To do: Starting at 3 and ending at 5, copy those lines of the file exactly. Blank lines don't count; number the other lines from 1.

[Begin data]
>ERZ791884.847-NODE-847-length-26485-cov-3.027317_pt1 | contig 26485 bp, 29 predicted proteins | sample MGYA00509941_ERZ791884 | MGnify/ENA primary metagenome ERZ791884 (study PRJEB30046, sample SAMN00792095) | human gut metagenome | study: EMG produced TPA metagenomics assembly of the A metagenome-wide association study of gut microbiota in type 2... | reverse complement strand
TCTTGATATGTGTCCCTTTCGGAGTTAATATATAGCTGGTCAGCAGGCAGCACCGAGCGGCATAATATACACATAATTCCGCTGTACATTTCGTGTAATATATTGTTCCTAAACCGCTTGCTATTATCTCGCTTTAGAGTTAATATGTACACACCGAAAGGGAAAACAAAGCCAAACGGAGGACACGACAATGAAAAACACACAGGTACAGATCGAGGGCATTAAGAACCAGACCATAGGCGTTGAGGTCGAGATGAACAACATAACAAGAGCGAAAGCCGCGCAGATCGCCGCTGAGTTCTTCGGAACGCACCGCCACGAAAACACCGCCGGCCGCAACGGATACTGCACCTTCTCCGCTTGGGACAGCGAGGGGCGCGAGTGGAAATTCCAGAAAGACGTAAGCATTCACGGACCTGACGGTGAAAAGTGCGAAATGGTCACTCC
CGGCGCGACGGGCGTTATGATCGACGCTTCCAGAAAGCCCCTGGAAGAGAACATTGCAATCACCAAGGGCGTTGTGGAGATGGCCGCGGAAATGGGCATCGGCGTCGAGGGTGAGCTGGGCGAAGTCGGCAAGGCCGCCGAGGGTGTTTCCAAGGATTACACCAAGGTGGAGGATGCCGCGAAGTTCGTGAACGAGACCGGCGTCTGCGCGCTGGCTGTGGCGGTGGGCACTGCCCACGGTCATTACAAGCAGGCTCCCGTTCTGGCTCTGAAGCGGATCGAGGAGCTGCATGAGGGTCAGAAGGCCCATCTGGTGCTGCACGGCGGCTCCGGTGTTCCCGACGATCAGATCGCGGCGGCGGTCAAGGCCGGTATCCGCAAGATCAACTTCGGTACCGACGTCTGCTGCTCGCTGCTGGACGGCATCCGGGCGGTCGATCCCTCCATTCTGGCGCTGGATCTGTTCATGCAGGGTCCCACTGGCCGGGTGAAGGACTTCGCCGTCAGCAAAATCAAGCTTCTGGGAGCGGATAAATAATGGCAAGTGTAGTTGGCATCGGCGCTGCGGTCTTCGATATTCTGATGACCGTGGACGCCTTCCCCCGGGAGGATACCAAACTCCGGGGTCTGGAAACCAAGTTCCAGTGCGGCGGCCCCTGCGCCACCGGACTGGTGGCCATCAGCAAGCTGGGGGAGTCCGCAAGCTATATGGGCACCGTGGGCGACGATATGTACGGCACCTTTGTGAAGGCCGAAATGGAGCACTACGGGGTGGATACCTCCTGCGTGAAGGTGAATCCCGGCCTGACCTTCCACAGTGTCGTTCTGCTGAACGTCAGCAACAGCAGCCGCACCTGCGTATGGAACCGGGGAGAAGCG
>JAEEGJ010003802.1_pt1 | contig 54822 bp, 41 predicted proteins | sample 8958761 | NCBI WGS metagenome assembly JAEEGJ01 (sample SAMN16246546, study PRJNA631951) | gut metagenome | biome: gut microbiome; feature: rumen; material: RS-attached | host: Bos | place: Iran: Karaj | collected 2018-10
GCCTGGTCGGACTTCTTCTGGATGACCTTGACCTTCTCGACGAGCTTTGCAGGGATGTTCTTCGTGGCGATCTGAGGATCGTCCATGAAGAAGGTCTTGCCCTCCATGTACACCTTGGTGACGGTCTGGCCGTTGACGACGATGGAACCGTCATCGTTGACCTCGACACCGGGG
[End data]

CGGCGCGACGGGCGTTATGATCGACGCTTCCAGAAAGCCCCTGGAAGAGAACATTGCAATCACCAAGGGCGTTGTGGAGATGGCCGCGGAAATGGGCATCGGCGTCGAGGGTGAGCTGGGCGAAGTCGGCAAGGCCGCCGAGGGTGTTTCCAAGGATTACACCAAGGTGGAGGATGCCGCGAAGTTCGTGAACGAGACCGGCGTCTGCGCGCTGGCTGTGGCGGTGGGCACTGCCCACGGTCATTACAAGCAGGCTCCCGTTCTGGCTCTGAAGCGGATCGAGGAGCTGCATGAGGGTCAGAAGGCCCATCTGGTGCTGCACGGCGGCTCCGGTGTTCCCGACGATCAGATCGCGGCGGCGGTCAAGGCCGGTATCCGCAAGATCAACTTCGGTACCGACGTCTGCTGCTCGCTGCTGGACGGCATCCGGGCGGTCGATCCCTCCATTCTGGCGCTGGATCTGTTCATGCAGGGTCCCACTGGCCGGGTGAAGGACTTCGCCGTCAGCAAAATCAAGCTTCTGGGAGCGGATAAATAATGGCAAGTGTAGTTGGCATCGGCGCTGCGGTCTTCGATATTCTGATGACCGTGGACGCCTTCCCCCGGGAGGATACCAAACTCCGGGGTCTGGAAACCAAGTTCCAGTGCGGCGGCCCCTGCGCCACCGGACTGGTGGCCATCAGCAAGCTGGGGGAGTCCGCAAGCTATATGGGCACCGTGGGCGACGATATGTACGGCACCTTTGTGAAGGCCGAAATGGAGCACTACGGGGTGGATACCTCCTGCGTGAAGGTGAATCCCGGCCTGACCTTCCACAGTGTCGTTCTGCTGAACGTCAGCAACAGCAGCCGCACCTGCGTATGGAACCGGGGAGAAGCG
>JAEEGJ010003802.1_pt1 | contig 54822 bp, 41 predicted proteins | sample 8958761 | NCBI WGS metagenome assembly JAEEGJ01 (sample SAMN16246546, study PRJNA631951) | gut metagenome | biome: gut microbiome; feature: rumen; material: RS-attached | host: Bos | place: Iran: Karaj | collected 2018-10
GCCTGGTCGGACTTCTTCTGGATGACCTTGACCTTCTCGACGAGCTTTGCAGGGATGTTCTTCGTGGCGATCTGAGGATCGTCCATGAAGAAGGTCTTGCCCTCCATGTACACCTTGGTGACGGTCTGGCCGTTGACGACGATGGAACCGTCATCGTTGACCTCGACACCGGGG